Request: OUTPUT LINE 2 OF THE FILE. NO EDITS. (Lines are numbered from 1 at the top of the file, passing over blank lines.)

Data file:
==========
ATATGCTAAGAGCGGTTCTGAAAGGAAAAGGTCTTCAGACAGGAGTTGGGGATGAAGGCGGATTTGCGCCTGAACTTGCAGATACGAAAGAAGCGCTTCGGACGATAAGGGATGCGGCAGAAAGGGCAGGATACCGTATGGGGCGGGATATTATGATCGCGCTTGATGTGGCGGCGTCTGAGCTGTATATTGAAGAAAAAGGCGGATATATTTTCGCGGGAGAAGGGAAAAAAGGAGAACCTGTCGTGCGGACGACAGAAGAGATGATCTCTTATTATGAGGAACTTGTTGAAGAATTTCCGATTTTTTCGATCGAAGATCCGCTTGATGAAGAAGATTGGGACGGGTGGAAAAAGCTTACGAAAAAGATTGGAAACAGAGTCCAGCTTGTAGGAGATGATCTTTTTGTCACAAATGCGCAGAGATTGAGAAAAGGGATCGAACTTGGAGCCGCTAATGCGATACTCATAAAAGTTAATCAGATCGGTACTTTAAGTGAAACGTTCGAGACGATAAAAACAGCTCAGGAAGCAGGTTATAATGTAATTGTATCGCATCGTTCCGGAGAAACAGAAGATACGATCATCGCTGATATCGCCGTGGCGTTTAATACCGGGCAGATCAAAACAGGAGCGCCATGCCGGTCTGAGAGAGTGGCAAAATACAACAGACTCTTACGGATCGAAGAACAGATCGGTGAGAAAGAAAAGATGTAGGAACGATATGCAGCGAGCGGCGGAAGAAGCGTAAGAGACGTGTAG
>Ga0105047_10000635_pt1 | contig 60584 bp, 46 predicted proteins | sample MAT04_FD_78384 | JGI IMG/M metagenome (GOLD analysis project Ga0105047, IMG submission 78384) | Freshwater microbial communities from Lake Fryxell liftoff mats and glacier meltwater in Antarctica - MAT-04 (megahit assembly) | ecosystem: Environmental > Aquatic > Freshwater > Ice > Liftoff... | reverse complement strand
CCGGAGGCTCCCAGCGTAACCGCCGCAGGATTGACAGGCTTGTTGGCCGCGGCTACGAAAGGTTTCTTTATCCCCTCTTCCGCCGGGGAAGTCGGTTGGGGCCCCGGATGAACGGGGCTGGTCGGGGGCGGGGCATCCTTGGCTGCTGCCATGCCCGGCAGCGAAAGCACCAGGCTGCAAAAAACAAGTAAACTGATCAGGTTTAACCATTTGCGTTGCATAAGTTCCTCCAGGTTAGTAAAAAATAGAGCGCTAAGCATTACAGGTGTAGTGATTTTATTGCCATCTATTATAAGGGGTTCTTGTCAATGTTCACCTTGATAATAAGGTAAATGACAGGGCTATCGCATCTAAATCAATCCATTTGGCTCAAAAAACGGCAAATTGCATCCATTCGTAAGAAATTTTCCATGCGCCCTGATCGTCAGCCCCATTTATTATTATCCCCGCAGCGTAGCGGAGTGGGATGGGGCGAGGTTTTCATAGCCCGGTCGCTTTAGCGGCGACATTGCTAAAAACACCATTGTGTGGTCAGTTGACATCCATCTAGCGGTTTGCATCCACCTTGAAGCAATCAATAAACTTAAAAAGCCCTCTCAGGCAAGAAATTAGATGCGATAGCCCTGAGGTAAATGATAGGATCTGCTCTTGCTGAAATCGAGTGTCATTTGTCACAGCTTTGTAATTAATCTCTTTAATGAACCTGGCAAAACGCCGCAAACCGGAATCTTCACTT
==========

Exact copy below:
>Ga0105047_10000635_pt1 | contig 60584 bp, 46 predicted proteins | sample MAT04_FD_78384 | JGI IMG/M metagenome (GOLD analysis project Ga0105047, IMG submission 78384) | Freshwater microbial communities from Lake Fryxell liftoff mats and glacier meltwater in Antarctica - MAT-04 (megahit assembly) | ecosystem: Environmental > Aquatic > Freshwater > Ice > Liftoff... | reverse complement strand